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7 Responses to Winkles

  1. Sorry I haven´t been over here for a while! So glad I did now though. I love winkles, snails…and eating them with a pin is all part of the fun! Happy memories of eating winkles on cold, dampand windswept beaches on the southern coast of England with my grandparents as a child 🙂

  2. Paul says:

    Hi there, great post!
    I agree that winkle recipes are few and far between, which is a shame because they are so nice. Many people outside (and even inside) the UK dont even recognise what a ‘winkle’ is.

    I have a big bag of them and I think Ill cook them with some linguine pasta. I had hoped to find a sauce which uses brown crab meat (I read this is a common asian sauce), but now Ive bought the crab meat, I cant find any any reference to it anymore (typical)

    As a kid I was always told to use a needle to extract winkles, but I’ve since learnt its not the best way. Using a wooden toothpick is much easier, as it gives more grip instead of the needle just cutting through the meat. After boiling, the protective ‘foot’ can be moved out the way. Jab the toothpick in anywhere, and then after picking out the main bit, just roll the pick in your fingers to remove the last spiral bit from the shell. Much easier 🙂

  3. Hi, I tried winkles for the first time today, after gathering them on the beach yesterday (I’d rinsed them in two changes of water, but now realise that only needs to be done for 30 minutes). I enjoyed them, very like muscles, but they were sandy – any ideas on how to deal with that?

    • Ea says:

      Try giving them a little oatmeal in the water when you rinse them in water. I usually do this with muscles, so I think it will work, but have no real experience in the matter. For Muscles the oatmeal is food and they sort of spit out the sand when they eat the oatmeal.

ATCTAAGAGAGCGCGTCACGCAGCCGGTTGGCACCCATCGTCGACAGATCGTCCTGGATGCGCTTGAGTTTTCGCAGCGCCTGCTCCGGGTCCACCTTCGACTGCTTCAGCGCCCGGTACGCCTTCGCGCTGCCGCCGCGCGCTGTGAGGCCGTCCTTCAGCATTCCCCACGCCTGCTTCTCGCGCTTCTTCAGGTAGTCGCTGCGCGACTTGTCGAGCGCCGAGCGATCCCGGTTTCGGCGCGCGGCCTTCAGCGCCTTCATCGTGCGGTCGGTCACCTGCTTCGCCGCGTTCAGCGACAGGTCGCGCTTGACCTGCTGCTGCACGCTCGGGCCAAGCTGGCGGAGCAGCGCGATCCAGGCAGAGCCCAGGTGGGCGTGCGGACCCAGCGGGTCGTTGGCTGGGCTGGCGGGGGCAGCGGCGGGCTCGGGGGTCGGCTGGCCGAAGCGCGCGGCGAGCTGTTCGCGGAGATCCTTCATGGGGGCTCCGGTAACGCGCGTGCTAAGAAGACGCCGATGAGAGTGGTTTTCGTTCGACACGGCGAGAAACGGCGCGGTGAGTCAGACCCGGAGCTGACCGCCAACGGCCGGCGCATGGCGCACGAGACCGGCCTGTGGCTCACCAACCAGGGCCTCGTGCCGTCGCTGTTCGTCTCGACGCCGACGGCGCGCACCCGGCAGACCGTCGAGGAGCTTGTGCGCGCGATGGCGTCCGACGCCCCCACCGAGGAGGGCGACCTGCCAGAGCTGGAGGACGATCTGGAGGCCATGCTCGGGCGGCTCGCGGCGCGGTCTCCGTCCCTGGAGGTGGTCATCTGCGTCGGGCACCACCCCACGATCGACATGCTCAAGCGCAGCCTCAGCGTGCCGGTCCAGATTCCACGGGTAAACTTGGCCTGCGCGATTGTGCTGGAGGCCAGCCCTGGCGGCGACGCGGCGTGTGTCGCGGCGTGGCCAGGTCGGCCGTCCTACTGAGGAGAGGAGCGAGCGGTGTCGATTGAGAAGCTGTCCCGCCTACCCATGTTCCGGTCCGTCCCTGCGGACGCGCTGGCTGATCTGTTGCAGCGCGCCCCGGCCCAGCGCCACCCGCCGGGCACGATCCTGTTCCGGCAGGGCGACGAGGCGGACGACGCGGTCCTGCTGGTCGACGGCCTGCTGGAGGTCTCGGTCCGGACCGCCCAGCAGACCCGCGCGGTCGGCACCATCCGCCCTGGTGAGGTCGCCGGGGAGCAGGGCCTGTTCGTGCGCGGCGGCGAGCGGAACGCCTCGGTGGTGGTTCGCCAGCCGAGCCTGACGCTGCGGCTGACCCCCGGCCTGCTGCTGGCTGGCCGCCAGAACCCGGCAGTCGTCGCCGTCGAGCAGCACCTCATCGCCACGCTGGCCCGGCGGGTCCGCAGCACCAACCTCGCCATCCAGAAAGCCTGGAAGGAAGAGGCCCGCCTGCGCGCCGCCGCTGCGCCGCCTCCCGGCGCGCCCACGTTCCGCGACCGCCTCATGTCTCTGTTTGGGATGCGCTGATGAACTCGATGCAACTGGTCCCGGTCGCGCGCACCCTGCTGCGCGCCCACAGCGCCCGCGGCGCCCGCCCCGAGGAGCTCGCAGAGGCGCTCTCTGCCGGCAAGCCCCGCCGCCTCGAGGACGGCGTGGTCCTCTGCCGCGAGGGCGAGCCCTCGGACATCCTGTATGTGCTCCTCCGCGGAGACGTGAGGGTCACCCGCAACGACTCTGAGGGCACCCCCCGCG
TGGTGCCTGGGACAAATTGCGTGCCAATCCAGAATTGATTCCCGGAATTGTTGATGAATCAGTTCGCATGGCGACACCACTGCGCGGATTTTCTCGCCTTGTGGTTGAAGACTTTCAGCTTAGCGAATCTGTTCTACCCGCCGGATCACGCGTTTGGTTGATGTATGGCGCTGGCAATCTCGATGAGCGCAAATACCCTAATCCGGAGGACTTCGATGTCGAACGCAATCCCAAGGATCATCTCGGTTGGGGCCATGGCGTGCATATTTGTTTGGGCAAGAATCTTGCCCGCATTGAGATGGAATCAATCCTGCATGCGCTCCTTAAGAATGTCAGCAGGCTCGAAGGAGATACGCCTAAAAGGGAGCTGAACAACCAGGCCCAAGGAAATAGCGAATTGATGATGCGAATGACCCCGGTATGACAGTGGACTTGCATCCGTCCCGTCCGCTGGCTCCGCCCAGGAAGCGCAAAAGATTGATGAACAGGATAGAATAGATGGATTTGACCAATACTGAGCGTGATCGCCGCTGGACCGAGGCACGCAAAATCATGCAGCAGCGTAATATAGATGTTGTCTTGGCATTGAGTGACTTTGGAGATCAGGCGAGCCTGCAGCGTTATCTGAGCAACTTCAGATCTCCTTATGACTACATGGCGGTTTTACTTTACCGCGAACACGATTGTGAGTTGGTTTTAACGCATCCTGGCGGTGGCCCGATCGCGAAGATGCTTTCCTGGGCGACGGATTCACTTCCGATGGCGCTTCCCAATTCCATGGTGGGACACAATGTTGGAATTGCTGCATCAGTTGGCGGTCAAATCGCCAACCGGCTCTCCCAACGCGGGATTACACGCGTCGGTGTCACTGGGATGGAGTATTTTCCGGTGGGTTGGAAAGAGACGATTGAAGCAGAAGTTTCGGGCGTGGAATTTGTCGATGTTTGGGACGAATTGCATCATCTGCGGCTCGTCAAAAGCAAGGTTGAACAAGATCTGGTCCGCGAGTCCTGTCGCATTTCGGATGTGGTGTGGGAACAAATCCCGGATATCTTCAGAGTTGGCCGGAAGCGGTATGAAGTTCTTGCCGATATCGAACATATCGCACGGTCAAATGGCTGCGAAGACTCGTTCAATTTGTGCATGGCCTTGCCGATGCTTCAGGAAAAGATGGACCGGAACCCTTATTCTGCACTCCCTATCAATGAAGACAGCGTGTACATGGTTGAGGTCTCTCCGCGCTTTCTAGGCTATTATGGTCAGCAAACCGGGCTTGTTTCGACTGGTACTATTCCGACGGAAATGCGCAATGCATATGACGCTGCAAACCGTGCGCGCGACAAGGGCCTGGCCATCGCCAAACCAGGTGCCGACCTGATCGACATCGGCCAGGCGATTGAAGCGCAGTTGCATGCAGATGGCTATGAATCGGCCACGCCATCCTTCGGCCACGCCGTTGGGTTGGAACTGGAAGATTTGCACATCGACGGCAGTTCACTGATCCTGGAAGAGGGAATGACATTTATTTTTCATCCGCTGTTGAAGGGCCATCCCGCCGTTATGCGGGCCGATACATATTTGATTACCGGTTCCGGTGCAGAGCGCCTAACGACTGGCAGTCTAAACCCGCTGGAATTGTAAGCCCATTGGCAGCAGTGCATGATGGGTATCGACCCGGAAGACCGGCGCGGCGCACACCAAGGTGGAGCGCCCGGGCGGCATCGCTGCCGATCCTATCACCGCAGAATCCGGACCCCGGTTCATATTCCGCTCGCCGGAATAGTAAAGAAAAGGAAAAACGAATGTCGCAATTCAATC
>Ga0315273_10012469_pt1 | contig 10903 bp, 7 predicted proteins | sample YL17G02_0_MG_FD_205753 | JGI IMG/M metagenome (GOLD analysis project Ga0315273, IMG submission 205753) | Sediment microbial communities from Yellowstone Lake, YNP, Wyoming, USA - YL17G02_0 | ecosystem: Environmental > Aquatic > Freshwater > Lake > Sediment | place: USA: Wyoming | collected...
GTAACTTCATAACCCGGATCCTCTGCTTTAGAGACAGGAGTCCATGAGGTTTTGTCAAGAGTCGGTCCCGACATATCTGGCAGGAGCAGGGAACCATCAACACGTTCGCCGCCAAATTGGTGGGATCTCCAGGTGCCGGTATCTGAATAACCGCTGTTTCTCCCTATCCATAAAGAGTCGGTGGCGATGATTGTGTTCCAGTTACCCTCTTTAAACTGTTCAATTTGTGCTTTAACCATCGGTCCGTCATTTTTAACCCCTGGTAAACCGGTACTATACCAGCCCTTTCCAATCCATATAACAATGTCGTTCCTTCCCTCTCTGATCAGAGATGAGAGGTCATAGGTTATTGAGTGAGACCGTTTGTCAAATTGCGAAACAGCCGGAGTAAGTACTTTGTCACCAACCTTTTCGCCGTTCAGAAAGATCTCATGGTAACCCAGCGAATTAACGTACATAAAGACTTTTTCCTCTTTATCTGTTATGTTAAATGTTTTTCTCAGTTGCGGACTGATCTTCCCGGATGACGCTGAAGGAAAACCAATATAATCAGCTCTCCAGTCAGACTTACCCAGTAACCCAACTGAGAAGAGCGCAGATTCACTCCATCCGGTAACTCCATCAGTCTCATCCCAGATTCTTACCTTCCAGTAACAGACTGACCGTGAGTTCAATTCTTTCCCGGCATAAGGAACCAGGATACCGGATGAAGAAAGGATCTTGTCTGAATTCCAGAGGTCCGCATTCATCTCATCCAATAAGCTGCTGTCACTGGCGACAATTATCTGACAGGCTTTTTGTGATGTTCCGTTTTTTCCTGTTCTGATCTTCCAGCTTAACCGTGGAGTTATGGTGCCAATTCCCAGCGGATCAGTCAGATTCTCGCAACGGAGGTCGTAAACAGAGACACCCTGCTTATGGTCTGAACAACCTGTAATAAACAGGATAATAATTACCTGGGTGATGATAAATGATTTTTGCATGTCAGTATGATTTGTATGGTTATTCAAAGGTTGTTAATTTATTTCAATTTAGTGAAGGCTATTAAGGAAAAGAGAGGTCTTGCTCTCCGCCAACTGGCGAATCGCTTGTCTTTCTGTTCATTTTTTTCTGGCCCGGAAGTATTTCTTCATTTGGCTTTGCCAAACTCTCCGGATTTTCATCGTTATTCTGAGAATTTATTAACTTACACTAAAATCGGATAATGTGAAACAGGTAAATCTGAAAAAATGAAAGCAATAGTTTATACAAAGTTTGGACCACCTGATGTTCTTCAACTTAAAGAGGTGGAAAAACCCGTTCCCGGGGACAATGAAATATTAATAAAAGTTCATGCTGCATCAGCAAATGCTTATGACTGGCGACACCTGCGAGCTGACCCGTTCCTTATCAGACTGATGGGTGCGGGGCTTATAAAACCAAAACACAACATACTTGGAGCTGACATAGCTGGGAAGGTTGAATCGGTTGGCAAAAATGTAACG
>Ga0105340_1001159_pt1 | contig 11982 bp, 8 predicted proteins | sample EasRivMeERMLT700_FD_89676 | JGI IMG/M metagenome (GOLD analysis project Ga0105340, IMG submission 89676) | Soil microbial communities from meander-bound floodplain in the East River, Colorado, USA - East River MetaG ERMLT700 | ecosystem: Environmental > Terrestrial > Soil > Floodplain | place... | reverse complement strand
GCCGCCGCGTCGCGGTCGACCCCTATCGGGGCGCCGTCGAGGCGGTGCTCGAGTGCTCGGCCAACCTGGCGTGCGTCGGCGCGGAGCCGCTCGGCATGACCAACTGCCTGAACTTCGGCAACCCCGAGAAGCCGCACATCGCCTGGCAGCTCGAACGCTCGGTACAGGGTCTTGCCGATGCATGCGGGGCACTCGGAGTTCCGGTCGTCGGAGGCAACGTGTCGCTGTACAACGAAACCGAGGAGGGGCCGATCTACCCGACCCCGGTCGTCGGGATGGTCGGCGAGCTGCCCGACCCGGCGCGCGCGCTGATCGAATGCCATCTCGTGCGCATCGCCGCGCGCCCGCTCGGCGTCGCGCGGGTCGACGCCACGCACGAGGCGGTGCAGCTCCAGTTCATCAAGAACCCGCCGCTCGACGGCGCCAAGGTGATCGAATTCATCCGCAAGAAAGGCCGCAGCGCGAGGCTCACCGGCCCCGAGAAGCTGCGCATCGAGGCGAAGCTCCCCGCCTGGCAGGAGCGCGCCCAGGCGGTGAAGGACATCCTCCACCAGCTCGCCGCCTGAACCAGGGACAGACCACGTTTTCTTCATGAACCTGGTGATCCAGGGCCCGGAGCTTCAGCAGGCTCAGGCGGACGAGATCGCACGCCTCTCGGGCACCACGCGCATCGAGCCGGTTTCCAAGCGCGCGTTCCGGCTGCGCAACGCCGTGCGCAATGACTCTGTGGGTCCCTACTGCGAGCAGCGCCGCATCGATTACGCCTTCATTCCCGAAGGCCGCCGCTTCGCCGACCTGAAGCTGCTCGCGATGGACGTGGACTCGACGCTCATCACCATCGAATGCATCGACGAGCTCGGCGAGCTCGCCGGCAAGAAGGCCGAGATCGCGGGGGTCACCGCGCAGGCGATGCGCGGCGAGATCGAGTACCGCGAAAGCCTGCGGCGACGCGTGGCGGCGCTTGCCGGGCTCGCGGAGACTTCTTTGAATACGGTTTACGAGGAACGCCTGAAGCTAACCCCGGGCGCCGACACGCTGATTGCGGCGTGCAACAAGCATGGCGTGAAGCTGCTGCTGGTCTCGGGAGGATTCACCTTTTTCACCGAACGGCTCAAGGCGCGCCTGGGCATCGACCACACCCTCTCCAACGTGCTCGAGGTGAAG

4. Graham Dundas says:

    We used to eat winkles, as a family, by the bucketload, having gathered them, (along with whelks mussels etc) from the extensive rock-pools on Dunnet Sands, Caithness. and I have sat many a night since the age of 3 with a pin. It’s part of the fun.

    The best way to de-grit them all, is in a large metal pail, if you have one; the larger the better. 30 mins soak in freshwater, should be fine. there should barely be a gritty one. You can give them a 2nd soak, but it shouldn’t be necessary. Try to get rid of as much of this water as possible, before putting them in boiling water.

  5. sladkosnedka says:

    Its been 30 years since l had winkles. but tomorrow l shell have them again. I remember as it was just last week my aunt use to make in tomato sauce with herbs. We jids would colect them in a bucket with fresh water. They would then be boiled quickly and cooled. Then poked out with needle. Sauted with young onion and garlic. Tomato sauce added and local herbs of the island. Bay leaf, thyme and origano. We ate them with fresh pasta. Yumm greetings from mediteranian coast.